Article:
• Are you in the same Condo or a different one? The Board can fine them or the owner, depending on the rules. There should be quiet hours (usually 10 pm) to which they have to adhere. The Condo Board’s main line of defense is fines, most likely to the owner. DC is very tenant-friendly, so you’d need to see what a lease would enable an owner to do. If you live in the same building as the offenders, there;’s a a good chance that your lease looks like their’s.

    Chances are, they bother other neighbors in and outside your building–organize them. Have everyone show-up when they next have a party. help them write letters to the Condo Board, etc. The first rule of throwing noisy parties is to invite the neighbors–they broke the rule and you and your neighbors should make their lives as difficult as possible.

  • I had this very situation once living in a row house in Adams Morgan. Leave your house in the very early morning with large speakers resting on the common wall between you and your neighbors. On your way out, play something with extreme bass on repeat. Doesn’t even need to be very loud to have the desired effect.

  • And I thought my neighbor’s stompy feet were a problem! I sympathize with you big time. I am not sure what recourse you have- I’m a music teacher, not a lawyer nor a particularly litigious person…but I think you can sue for most anything. You might not win, but maybe the idea of actually having to go to court would be enough that the landlord would do something to alleviate your problem? I wish you luck, peace, and a good night’s sleep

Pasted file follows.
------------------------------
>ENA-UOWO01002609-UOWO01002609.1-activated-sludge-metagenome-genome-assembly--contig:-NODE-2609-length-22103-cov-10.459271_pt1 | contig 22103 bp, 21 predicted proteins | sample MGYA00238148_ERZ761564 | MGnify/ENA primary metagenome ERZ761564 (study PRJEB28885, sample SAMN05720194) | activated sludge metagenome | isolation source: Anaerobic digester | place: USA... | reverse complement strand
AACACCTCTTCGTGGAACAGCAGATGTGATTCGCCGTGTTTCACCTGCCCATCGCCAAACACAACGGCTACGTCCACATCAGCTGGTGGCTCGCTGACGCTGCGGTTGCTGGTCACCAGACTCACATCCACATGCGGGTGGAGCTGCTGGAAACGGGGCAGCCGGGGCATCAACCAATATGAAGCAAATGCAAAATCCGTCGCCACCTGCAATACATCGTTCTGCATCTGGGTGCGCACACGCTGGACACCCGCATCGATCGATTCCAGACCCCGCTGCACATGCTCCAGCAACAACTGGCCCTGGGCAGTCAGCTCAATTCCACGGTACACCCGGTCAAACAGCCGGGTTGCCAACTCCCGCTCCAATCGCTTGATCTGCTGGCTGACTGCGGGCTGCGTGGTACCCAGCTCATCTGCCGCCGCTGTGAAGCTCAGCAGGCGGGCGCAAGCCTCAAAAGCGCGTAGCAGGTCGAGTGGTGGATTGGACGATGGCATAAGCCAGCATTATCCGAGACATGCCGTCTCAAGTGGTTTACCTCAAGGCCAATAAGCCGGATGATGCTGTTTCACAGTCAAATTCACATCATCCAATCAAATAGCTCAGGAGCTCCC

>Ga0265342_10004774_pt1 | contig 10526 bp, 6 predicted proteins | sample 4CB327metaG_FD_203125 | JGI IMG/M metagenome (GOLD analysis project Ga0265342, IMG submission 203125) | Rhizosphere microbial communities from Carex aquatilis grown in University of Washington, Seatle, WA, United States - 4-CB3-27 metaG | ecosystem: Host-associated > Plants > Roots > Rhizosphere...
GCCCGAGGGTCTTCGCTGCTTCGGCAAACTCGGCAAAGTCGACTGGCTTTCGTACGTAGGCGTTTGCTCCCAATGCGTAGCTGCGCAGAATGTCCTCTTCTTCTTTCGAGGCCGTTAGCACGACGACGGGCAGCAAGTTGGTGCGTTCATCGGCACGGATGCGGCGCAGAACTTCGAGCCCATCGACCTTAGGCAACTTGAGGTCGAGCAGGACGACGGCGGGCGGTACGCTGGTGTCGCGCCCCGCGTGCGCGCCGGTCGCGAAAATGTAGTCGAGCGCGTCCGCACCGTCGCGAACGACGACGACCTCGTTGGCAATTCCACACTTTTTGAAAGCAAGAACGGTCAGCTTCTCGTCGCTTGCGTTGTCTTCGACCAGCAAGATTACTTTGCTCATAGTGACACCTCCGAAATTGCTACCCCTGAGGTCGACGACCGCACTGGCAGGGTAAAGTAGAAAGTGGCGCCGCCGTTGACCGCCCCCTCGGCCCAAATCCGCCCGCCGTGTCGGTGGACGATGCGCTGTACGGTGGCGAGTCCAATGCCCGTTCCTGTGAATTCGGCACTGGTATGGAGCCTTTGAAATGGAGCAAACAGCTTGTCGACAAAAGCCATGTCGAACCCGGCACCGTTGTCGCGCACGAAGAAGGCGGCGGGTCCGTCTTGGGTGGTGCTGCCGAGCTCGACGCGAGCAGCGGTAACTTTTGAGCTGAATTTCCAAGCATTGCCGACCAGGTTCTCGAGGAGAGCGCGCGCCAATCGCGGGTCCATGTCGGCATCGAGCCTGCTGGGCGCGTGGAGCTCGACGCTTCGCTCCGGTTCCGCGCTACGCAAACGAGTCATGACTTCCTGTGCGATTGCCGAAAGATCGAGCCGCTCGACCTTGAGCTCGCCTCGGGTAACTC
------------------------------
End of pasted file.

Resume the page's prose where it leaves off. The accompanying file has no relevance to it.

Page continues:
• this won’t help but it’d be funny: go to one of their parties then leave an upper decker in the toilet

  • Here’s what you do:

    After failing to force the TENANTS to move, manipulate ONE OF THE TENANTS into having sex with the significant other of ONE OF THE OTHER TENANTS. After they fight, which COULD end with a barbecue grill being rolled into the path of a passing car and injuring a professor. Then, acquire video evidence of TENANT hazing. Then, send the TENANTS a counterfeit letter from the university president enabling them to have parties again, so that they begin planning a massive end-of-the-year bash. Once the party is in full swing, the call the university to complain about the noise. The university will shut the house down and the bad TENANTS will begin adjusting to their new lives.